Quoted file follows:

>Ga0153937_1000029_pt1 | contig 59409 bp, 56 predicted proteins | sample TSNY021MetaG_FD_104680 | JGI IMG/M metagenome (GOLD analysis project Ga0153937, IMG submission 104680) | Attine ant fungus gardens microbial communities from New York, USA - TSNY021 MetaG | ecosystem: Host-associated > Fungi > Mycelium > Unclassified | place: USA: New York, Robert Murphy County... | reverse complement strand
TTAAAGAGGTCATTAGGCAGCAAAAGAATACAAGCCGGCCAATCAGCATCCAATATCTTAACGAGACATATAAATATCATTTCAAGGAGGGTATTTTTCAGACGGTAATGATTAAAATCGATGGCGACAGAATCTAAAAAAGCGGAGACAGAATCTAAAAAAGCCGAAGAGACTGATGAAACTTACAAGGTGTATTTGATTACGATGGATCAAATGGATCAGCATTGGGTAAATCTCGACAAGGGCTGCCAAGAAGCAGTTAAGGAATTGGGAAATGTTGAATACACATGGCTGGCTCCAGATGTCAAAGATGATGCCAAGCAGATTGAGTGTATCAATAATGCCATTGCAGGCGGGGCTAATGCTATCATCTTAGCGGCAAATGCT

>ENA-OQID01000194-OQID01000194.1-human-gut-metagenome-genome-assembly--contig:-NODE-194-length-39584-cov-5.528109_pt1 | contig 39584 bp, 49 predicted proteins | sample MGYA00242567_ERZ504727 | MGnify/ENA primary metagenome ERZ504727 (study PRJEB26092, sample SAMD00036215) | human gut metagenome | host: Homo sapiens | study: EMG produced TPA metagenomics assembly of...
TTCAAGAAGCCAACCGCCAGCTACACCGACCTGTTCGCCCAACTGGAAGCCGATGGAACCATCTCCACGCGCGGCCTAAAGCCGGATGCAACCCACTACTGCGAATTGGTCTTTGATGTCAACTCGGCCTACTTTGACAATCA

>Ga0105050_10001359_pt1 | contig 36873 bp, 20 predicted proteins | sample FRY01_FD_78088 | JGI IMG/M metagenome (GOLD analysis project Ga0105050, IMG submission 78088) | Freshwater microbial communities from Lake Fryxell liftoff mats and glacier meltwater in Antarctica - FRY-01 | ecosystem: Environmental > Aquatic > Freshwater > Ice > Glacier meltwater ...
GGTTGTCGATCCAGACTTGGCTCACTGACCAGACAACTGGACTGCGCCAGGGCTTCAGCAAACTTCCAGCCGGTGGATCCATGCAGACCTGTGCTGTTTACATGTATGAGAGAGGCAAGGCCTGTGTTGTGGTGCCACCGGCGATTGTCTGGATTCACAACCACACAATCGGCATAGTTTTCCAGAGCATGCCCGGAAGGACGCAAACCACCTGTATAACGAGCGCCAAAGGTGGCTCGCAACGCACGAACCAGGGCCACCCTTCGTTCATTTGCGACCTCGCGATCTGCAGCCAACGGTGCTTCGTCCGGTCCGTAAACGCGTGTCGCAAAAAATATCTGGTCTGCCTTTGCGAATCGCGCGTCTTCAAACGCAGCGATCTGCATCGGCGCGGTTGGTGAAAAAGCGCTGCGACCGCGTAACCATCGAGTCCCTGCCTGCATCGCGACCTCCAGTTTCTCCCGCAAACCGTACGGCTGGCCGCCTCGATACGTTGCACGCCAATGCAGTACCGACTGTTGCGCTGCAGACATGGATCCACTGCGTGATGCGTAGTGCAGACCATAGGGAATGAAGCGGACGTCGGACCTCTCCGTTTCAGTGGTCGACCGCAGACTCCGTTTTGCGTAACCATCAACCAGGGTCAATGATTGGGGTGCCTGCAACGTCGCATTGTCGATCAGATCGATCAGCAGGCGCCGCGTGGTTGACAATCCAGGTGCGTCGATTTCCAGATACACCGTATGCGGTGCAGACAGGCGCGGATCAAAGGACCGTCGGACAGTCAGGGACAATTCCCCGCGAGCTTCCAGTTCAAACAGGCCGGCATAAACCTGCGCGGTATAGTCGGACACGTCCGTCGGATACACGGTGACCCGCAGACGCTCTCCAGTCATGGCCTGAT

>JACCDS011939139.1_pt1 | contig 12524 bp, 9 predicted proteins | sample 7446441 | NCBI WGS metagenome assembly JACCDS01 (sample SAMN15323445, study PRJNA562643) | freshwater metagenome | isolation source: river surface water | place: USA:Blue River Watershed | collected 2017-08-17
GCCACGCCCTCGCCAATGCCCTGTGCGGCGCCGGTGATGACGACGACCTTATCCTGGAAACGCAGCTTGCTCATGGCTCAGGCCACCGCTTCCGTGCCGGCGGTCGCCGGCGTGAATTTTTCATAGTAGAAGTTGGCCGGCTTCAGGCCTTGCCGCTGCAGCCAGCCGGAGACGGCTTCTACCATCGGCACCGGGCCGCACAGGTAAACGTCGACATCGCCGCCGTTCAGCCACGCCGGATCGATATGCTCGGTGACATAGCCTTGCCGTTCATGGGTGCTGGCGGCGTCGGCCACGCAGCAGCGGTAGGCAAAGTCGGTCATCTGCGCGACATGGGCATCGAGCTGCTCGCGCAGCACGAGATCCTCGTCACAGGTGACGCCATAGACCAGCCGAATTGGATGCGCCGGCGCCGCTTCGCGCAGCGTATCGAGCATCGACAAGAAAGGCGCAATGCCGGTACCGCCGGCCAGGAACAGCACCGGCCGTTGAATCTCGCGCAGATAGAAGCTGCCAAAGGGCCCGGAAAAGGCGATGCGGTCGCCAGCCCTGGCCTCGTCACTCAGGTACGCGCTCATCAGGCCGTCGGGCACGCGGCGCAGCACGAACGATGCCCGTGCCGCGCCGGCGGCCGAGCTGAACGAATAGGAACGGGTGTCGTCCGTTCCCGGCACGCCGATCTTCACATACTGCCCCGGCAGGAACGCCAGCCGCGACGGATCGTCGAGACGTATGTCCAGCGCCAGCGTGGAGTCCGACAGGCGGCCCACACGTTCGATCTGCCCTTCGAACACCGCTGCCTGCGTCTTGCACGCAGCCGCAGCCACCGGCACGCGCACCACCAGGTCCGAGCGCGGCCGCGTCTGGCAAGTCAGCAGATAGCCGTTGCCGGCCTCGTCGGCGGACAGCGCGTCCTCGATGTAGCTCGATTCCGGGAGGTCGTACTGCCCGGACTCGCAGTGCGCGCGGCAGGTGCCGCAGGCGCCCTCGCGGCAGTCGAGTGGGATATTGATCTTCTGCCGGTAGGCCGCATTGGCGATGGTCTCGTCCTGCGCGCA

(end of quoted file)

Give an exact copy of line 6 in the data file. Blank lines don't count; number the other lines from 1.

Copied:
GGTTGTCGATCCAGACTTGGCTCACTGACCAGACAACTGGACTGCGCCAGGGCTTCAGCAAACTTCCAGCCGGTGGATCCATGCAGACCTGTGCTGTTTACATGTATGAGAGAGGCAAGGCCTGTGTTGTGGTGCCACCGGCGATTGTCTGGATTCACAACCACACAATCGGCATAGTTTTCCAGAGCATGCCCGGAAGGACGCAAACCACCTGTATAACGAGCGCCAAAGGTGGCTCGCAACGCACGAACCAGGGCCACCCTTCGTTCATTTGCGACCTCGCGATCTGCAGCCAACGGTGCTTCGTCCGGTCCGTAAACGCGTGTCGCAAAAAATATCTGGTCTGCCTTTGCGAATCGCGCGTCTTCAAACGCAGCGATCTGCATCGGCGCGGTTGGTGAAAAAGCGCTGCGACCGCGTAACCATCGAGTCCCTGCCTGCATCGCGACCTCCAGTTTCTCCCGCAAACCGTACGGCTGGCCGCCTCGATACGTTGCACGCCAATGCAGTACCGACTGTTGCGCTGCAGACATGGATCCACTGCGTGATGCGTAGTGCAGACCATAGGGAATGAAGCGGACGTCGGACCTCTCCGTTTCAGTGGTCGACCGCAGACTCCGTTTTGCGTAACCATCAACCAGGGTCAATGATTGGGGTGCCTGCAACGTCGCATTGTCGATCAGATCGATCAGCAGGCGCCGCGTGGTTGACAATCCAGGTGCGTCGATTTCCAGATACACCGTATGCGGTGCAGACAGGCGCGGATCAAAGGACCGTCGGACAGTCAGGGACAATTCCCCGCGAGCTTCCAGTTCAAACAGGCCGGCATAAACCTGCGCGGTATAGTCGGACACGTCCGTCGGATACACGGTGACCCGCAGACGCTCTCCAGTCATGGCCTGAT